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In-Box Review
Armour in Theatre the Great Wa
Armour in Theatre Camouflage and Markings Tanks in the Great War 1914-1918
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by: Darren Baker [ CMOT ]


The previous titles I have looked at in the Armour in Theatre titles have covered a specific area and short period of time, this title covers the years over which tracked armour made an appearance during World War One and so covers a number of years. The books own introduction also refers to this fact. Due to this I was unsure of what I expected to be offered as I had become familiar with a model used by the company. So let’s dig in and see what is on offer here from Scale Armour Modelling.


This offering from Scale Armour Modelling is printed and presented in a portrait layout of A4 size. The titles author is Mark Healy and Mark’s work is accompanied with illustrations by Mark Rolfe. The book is a soft cover of heavy paper and I would have preferred card due to the better protection it offers or perhaps offer binders to better protect these publications. Inside are 66 pages if you count the inside of the cover that have been utilised in this publication.

There are eleven chapters in this offering but no index has been provided, that is first disappointment I have encountered here. The breakdown is as follows:
1. The Origins of the Tank – A Difficult Gestation
2. “Mother” goes into Production
3. The German Reaction
4. French Armour
5. The Artillerie Speciale goes to War
6. Cambrai – Armoured Dawn?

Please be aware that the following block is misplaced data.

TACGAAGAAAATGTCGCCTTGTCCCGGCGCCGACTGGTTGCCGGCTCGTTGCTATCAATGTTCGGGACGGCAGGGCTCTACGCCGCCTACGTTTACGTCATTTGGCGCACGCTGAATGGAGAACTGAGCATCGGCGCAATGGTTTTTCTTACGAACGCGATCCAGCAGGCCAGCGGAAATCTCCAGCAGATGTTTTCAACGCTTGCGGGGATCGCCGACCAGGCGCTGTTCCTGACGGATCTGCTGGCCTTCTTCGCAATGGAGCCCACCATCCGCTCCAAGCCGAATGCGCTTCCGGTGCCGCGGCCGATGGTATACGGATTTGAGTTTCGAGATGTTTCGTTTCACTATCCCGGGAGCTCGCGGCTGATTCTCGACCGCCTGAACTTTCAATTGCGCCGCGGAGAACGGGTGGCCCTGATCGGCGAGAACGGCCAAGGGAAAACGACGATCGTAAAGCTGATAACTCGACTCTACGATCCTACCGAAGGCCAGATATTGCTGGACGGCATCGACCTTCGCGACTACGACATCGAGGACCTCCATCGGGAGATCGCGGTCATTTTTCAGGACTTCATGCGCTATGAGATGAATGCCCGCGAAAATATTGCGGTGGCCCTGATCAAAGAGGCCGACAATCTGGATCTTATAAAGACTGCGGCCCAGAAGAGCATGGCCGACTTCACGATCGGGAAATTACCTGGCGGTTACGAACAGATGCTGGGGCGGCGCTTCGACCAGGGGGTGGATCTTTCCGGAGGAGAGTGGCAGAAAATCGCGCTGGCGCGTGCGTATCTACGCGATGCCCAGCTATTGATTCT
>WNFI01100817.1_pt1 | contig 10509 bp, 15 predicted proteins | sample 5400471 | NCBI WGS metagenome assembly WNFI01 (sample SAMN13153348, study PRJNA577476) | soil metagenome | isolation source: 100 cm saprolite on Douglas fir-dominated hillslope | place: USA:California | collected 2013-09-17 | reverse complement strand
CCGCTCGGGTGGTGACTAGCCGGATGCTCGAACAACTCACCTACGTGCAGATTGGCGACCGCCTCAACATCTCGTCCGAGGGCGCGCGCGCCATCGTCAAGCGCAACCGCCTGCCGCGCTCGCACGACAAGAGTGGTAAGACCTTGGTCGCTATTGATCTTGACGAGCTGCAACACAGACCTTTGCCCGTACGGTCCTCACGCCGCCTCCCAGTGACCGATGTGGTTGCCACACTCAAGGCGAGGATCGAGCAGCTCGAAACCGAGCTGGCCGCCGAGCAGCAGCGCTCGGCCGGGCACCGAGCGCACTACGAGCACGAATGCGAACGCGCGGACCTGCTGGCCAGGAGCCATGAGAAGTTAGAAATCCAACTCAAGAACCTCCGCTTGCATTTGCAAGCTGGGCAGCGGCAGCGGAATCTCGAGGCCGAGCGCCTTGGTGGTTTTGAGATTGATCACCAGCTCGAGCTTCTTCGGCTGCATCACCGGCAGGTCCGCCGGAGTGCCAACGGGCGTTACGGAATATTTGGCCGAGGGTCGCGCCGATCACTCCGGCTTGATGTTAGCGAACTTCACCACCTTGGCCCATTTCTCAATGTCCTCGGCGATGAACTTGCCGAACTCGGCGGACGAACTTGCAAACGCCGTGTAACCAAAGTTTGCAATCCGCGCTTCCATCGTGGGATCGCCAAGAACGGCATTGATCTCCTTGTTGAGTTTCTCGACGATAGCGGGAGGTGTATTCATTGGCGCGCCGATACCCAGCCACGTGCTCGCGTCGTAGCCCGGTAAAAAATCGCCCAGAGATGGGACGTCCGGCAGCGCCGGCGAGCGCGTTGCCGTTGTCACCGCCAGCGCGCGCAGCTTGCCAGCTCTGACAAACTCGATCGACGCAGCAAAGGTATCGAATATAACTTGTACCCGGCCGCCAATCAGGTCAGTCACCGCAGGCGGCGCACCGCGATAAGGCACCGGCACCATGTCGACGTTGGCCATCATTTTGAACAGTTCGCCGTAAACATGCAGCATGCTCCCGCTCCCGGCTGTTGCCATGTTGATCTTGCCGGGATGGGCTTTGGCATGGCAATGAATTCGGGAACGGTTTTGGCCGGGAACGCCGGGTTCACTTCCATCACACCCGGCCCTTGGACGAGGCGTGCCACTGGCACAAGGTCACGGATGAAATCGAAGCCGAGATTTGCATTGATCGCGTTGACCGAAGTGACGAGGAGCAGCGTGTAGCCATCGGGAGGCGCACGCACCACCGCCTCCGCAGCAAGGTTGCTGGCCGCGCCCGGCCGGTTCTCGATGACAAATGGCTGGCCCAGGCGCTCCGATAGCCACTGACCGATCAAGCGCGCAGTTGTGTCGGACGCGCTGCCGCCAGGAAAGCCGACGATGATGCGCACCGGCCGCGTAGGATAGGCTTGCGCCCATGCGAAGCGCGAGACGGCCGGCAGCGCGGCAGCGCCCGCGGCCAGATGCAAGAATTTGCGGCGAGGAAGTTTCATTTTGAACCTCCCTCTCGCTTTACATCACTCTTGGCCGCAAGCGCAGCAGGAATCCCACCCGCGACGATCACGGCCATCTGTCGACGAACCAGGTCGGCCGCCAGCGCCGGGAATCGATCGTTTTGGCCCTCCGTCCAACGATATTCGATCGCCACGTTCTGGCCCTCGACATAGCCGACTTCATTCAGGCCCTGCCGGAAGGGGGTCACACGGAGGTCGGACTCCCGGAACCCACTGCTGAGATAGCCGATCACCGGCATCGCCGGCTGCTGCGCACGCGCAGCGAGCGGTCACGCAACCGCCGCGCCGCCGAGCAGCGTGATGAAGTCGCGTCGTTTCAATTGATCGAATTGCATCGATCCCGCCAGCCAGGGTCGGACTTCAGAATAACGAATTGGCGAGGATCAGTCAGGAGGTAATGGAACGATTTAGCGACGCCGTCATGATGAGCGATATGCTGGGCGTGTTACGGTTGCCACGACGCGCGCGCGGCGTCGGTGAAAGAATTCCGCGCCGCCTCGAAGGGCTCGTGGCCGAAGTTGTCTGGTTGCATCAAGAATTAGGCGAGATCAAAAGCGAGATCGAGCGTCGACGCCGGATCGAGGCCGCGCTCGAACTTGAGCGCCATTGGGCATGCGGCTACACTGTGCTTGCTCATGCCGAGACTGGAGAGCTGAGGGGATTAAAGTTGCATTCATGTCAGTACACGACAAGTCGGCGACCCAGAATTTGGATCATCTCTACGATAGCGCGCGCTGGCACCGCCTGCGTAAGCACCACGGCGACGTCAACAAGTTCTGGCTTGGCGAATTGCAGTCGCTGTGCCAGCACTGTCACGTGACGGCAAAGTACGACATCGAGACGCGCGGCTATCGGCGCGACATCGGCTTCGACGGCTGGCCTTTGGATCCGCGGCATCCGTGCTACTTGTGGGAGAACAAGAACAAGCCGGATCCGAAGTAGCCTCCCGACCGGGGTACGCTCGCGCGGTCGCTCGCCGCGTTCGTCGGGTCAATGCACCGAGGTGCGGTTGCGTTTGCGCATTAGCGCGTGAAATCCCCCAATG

7. 1918 – The Light Tanks
8. The Battle of Amiens
9. Camouflage Colours of First World War Armour
10. Had the War Continued
11. How Decisive was the role of the Tank in the Great War

The first two chapters in this title are very informative; I picked up a lot of information that I had not known before. Information such as Haig being a supporter of the tank rather than against it was new to me. The reaction of German infantry confronted with tanks is an aspect of which I was aware, but I was not aware that the issue of tank fear continued to wars end.

The Germans attempt at tank production was limited despite the desire for such machines. Many of their designs turned into unproductive dead ends with the exception of the A7V of which only 20 were built/completed. The Germans did make good use of British tanks they managed to capture/recover primarily at Cambrai of which there were more than their own A7V offerings. Of interest to me was that we always associate monster tanks with World War Two Germany, but two 125 ton tanks were in production at the end of the war.

The French were behind the British when it came to tank design despite both countries starting at the same time. The French suffering from internal squabbles due to the Schneider design having not gone through the chain of command and the St Chamond running as a competing armoured vehicle may have resulted in less than stellar vehicles. Looking at this from outside shows how pointless it was as they were surpassed by the Renault FT17. As German artillery was taught to deal with tanks advancing on their positions the task of the tankers took on new terrors. The Germans being taught to try and hit the fuel storage areas resulted in many French crews being roasted alive due to small escape hatches.